A Girl From Flint by Treasure Hernandez

April 18, 2014 Contemporary, Reviews 0

a black girl in a cowboy hat, jacket, denim shorts and purple crop top stares defiantly ahead A Girl From Flint was fascinating in all the wrong ways but ultimately a completely satisfying read. I don’t understand Urban Books. While they’re shelved in the romance section most of the ones I’ve read have very few romantic elements. As Ridley said on Twitter “EVERY BOOK YOU LIKE WITH SEX IN IT THAT ENDS WITH THE CHARACTERS TOGETHER ISN’T A ROMANCE NOVEL.” A Girl From Flint is absolutely not a romance, although it has a number of elements familiar from Romantic Suspense. Treasure Hernandez has taken that model and used it to construct a morality play. Although Tasha doesn’t die, it’s certainly a book intent on showing us the wages of sin are death.

It’s hard to take Urban Books seriously. Between the slang and the stereotypical portrayal of black life, they read like the worst of white stereotypes. Almost everyone does drugs, even the police. Men pimp or deal dugs, women shake them down for cash unless they’re a token hardworking mother left to die on their own. Bar fights are expected, if not required. With all of that said, Treasure Hernandez is compulsively readable. I completely rejected the world she was building but I found myself compelled to read on. Although the book is focused on a women who makes her living as an escort, many romance standards remain. Tasha is a hermetically sealed heroine. Men routinely hand her thousands of dollars merely to be seen with her. She saves herself for a one night stand with her one true love. Later in the book there is another (mostly) consensual sexual encounter but Tasha finds it (and the man) repulsive. This is such a fantasy world that I wanted to just stop and consider it. Tasha learns early that pretending not to be after a man’s money is a fast track to having him hand her larger amounts. Men slip fat wads of hundreds into her jacket pockets and buy her designer gowns because she’s willing to flatter them. She’s a good girl in a world full of gold diggers so they respond generously. Tasha has a pimp she cuts into her take, but again, she doesn’t trade sex for the cash. Right. Ok. Let that sit and let’s move on.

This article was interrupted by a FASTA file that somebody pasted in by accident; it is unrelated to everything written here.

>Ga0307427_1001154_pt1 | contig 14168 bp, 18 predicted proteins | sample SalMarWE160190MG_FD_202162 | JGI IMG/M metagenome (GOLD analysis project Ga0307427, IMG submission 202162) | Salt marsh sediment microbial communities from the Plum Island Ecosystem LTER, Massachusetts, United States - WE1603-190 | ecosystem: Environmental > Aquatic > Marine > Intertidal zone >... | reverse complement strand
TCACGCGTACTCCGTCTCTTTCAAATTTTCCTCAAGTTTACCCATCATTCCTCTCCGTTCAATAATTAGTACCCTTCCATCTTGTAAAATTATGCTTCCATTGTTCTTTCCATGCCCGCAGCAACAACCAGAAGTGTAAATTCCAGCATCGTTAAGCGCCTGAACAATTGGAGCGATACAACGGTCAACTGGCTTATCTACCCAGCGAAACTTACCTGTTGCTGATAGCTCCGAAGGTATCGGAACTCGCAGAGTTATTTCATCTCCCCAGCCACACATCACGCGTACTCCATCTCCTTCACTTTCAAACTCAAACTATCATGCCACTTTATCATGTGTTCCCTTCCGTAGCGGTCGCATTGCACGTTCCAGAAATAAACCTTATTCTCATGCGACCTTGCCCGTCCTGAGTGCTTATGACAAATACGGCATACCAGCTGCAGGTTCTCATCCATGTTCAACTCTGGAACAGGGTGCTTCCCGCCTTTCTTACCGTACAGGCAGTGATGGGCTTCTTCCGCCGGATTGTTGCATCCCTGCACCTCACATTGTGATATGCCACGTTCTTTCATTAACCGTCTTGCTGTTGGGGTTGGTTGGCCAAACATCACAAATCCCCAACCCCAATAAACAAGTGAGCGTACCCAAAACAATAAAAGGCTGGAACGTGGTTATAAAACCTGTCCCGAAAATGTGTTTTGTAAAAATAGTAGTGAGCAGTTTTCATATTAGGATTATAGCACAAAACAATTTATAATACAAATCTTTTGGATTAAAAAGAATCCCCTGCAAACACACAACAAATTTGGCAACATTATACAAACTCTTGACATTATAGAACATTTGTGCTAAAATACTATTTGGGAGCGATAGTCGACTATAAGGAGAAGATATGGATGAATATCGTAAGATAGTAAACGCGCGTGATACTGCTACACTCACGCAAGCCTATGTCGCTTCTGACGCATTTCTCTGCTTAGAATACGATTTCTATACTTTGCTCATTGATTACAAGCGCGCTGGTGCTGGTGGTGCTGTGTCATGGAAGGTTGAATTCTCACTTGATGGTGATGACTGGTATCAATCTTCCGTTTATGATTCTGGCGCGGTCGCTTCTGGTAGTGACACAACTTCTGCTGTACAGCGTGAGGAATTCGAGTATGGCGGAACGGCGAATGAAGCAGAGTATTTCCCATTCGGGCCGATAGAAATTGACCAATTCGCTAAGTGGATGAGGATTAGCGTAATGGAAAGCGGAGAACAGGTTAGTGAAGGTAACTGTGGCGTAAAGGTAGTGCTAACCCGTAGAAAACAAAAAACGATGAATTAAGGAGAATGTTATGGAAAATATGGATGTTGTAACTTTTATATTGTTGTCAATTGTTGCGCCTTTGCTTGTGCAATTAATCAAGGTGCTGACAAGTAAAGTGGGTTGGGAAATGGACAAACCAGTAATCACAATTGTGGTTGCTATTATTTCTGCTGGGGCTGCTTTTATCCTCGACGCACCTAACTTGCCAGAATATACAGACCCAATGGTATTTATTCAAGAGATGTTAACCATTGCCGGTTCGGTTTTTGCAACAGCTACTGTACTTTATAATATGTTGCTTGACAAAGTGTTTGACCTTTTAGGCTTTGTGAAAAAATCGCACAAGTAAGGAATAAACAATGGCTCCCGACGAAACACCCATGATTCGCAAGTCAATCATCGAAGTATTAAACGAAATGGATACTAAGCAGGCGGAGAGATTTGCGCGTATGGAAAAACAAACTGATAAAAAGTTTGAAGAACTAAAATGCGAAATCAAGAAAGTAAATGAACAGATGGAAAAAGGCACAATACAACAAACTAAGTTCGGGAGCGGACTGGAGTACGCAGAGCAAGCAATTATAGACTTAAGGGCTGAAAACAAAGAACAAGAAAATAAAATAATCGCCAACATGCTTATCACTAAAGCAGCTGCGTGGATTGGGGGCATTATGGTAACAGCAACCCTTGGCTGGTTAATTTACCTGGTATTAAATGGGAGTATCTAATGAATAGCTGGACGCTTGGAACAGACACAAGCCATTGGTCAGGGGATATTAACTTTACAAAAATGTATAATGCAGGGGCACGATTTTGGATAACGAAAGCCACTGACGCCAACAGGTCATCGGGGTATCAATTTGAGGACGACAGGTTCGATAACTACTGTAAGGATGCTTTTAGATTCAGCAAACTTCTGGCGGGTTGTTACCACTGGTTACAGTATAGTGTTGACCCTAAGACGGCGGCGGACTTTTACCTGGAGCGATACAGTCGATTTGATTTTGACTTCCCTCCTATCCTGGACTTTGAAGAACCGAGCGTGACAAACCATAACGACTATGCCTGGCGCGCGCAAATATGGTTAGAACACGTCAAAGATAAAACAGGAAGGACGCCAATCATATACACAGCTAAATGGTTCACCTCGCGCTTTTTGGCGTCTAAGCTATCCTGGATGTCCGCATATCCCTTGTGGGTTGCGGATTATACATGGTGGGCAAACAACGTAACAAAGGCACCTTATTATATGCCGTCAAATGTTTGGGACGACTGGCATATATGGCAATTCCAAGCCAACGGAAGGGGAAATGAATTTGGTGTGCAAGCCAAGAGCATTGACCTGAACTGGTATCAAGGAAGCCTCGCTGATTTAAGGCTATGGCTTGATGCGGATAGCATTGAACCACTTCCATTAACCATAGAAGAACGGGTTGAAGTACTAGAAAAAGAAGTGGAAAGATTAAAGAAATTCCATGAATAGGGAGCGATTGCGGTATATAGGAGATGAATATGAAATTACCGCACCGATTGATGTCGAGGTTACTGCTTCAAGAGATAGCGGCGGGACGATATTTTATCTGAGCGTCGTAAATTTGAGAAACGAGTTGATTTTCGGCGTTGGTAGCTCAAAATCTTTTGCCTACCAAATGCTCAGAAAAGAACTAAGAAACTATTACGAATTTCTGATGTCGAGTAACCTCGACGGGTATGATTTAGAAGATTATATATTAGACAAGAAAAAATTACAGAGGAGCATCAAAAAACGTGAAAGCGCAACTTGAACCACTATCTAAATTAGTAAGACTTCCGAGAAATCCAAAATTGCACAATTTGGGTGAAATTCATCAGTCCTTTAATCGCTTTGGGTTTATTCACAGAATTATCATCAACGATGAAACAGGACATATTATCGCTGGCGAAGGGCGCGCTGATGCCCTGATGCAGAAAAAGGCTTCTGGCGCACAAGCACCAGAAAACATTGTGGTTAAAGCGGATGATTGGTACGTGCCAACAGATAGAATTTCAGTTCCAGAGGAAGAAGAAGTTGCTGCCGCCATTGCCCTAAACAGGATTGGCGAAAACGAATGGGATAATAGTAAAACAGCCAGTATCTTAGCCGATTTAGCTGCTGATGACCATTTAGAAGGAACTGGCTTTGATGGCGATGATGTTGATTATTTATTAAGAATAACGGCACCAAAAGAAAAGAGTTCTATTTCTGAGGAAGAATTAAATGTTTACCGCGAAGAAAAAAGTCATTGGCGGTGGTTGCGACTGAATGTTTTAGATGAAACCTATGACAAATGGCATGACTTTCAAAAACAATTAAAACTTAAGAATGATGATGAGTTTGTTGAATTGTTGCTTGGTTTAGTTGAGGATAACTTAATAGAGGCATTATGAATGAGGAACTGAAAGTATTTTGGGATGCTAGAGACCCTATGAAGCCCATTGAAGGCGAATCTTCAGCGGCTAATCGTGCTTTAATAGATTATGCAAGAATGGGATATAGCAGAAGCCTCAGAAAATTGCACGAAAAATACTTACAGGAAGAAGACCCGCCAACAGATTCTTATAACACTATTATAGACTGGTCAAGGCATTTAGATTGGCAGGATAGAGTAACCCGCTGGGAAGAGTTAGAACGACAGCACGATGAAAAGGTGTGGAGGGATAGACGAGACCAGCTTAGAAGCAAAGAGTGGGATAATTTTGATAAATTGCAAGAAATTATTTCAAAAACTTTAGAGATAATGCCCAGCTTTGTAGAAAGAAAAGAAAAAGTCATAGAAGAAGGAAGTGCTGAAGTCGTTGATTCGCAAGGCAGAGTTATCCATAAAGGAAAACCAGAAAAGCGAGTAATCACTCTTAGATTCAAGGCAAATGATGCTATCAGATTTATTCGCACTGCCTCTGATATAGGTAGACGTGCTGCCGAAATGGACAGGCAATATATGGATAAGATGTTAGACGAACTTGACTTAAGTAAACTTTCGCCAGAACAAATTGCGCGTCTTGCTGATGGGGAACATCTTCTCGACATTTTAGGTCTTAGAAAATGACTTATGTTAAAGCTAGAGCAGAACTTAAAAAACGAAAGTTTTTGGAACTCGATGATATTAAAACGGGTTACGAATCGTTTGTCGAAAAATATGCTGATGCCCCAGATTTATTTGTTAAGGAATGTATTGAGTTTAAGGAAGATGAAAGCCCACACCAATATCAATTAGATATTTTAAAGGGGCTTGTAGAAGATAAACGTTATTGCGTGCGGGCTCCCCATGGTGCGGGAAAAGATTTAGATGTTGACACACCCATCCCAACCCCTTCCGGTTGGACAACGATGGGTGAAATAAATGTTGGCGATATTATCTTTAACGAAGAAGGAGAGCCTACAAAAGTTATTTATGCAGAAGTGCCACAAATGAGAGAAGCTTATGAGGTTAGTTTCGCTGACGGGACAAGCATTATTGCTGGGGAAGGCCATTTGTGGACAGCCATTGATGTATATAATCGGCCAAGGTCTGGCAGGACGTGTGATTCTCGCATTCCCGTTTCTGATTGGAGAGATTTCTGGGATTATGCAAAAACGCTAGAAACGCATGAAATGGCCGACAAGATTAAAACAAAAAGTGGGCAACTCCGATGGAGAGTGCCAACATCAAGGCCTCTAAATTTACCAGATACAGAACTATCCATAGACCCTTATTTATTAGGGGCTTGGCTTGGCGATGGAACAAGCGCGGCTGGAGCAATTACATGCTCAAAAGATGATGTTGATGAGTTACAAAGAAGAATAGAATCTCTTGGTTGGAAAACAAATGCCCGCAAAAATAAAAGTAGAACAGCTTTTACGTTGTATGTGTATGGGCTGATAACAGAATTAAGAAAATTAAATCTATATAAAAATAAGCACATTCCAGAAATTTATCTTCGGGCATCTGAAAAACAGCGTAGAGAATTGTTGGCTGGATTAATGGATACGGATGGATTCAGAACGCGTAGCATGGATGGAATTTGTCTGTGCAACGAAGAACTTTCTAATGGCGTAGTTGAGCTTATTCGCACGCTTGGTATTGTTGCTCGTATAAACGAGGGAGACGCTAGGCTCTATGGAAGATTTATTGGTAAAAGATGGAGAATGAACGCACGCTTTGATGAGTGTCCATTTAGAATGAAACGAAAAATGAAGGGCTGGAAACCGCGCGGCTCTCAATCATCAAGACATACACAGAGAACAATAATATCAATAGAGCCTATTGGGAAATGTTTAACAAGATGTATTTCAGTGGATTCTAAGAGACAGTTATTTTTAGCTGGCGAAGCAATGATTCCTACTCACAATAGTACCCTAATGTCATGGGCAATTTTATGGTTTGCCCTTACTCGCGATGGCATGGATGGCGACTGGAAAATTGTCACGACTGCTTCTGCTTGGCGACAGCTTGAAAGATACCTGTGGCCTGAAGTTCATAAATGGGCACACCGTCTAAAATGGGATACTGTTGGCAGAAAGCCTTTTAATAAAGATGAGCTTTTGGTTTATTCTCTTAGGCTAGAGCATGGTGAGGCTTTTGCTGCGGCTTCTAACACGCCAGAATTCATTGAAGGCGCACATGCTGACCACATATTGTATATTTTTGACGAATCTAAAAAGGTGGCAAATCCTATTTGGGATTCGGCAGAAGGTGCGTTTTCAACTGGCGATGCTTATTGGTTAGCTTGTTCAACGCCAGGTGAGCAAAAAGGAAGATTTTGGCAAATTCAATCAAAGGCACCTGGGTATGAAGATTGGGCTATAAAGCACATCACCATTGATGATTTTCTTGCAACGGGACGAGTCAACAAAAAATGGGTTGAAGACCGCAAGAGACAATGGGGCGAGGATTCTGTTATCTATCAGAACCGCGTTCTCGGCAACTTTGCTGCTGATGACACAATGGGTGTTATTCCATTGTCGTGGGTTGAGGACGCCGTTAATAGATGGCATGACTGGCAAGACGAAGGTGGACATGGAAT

Another common romantic suspense standard comes late in the book when Tasha is forced to work for the police. The heroine blackmailed into a sting operation is pretty yawn worthy at this point. We all know the hero will have her back and rush in to save the day. They might go on the run, they might not. Corruption will be exposed, names will be cleared and HEA’s will fall from the sky like angel tears. Except not. The only person saving anyone is Tasha. She has to make hard choices based on incomplete evidence. Betrayal by those close to her results in… her being betrayed. There’s no HEA for Tasha, no white knights and no vindication. The hard working student who had her eyes on an educational prize has been replaced by a street smart hustler with deep knowledge of the game. This is the exact opposite of the standard romance trajectory.

I’ll be honest, enjoying A Girl From Flint made me feel really, really racist. Everything is wrong with this portrayal of black life. Somehow Hernandez works enough reality in there to keep the reader going. I grew up surrounded by the drug trade and street hustling. Elements of A Girl From Flint rang very true to my memory even as others made me cringe. (A character gets leg cancer. LEG CANCER. I kid you not. It’s totally curable by surgery, no chemo or radiation required. LEG CANCER.) Tasha’s relationships hinge primarily on how much cash her dude is putting down. She falls in love because he’s the hero. He falls for her because she’s “not like the other girls” who are apparently all bitches in addition to being hoes. Everything is wrong with A Girl From Flint and yet it’s the only book I managed to finish this week.

Final Assessment: Badly written and bad for you, this pulp novel is the very definition of a guilty pleasure. B+

Series: Connected to a series of books but does not fit the continuity, consider this an alternate universe stand alone

Source: Library Copy

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Meoskop

Meoskop's first non-compulsory book review was in 1973. Although a hit with the 3rd grade, concerns raised by the administration necessitated an extended hiatus. Reviews resumed in 1985 but the concerns are ongoing.

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